March 18, 2013
Weizmann Institute researchers suggest one can affect an atom´s spin by adjusting the way it is measured
One of the most basic laws of quantum mechanics is that a system can be in more than one state — it can exist in multiple realities — at once. This phenomenon, known as the superposition principle, exists only so long as the system is not observed or measured in any way. As soon as such a system is measured, its superposition collapses into a single state. Thus, we, who are constantly observing and measuring, experience the world around us as existing in a single reality.
Next, the team measured the polarization of the emitted photon and found that the observed polarization determines the effect of measurement on the spin. This suggests that an observer can influence the collapse of superposition just by adjusting the orientation of his photon-polarization measurement apparatus.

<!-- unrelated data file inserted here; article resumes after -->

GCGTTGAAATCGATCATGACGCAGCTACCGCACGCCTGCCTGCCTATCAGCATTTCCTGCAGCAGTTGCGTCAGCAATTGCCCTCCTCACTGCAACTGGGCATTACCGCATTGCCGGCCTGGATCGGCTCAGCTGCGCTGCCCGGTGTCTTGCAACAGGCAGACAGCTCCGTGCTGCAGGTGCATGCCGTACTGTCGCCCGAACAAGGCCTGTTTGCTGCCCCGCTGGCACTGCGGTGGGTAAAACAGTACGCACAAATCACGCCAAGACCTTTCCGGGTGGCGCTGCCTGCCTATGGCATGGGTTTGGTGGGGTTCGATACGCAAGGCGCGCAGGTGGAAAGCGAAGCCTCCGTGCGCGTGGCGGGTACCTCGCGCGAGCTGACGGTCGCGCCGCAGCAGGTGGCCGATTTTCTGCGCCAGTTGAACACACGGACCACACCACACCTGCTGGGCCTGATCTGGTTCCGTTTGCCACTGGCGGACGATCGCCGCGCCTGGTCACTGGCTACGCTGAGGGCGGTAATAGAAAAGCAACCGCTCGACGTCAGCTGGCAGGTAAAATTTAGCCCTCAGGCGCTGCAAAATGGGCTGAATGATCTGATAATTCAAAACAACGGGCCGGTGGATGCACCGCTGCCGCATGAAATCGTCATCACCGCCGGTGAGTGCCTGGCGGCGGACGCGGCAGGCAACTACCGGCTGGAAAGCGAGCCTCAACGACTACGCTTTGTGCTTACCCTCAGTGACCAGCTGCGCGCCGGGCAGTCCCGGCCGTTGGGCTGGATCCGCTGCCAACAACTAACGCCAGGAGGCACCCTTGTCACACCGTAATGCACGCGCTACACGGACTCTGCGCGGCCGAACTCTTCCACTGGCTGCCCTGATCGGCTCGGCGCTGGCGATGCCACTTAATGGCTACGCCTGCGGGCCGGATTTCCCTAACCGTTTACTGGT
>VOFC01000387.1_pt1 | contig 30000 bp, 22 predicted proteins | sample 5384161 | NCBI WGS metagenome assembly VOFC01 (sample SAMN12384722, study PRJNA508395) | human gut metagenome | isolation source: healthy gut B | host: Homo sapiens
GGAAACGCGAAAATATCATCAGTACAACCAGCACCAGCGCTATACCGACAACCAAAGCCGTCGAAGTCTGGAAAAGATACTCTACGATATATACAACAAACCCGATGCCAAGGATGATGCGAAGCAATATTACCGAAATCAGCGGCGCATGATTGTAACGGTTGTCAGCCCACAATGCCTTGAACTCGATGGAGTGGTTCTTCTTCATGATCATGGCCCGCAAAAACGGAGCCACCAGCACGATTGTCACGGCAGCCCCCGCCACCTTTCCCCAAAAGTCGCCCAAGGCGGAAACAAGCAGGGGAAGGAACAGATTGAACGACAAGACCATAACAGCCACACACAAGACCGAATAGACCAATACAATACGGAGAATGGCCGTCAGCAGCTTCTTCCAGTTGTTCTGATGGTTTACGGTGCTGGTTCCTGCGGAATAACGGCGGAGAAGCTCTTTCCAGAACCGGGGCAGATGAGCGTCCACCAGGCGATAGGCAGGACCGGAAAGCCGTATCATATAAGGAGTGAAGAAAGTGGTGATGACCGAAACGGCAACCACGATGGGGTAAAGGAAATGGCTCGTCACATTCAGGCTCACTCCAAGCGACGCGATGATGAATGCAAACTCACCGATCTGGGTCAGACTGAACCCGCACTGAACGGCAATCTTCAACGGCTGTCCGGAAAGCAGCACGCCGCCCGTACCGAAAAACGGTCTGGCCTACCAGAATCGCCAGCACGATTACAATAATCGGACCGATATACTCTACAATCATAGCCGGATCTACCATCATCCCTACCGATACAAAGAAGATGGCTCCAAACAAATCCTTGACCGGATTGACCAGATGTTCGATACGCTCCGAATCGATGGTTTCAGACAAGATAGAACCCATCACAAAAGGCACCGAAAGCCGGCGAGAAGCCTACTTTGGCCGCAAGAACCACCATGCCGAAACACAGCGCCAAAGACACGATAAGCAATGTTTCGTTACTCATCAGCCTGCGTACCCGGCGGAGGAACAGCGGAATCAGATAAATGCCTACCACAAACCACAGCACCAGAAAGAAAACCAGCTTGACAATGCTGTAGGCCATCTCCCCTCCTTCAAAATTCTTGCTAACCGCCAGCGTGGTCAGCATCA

The reason for this “action-at-a-distance” is that the spins of the measured atoms and the emitted photons were entangled. That is, even after they were separated, a measurement of one of them instantaneously affected the other.
The experiment is an important step in understanding the measurement process in quantum systems.
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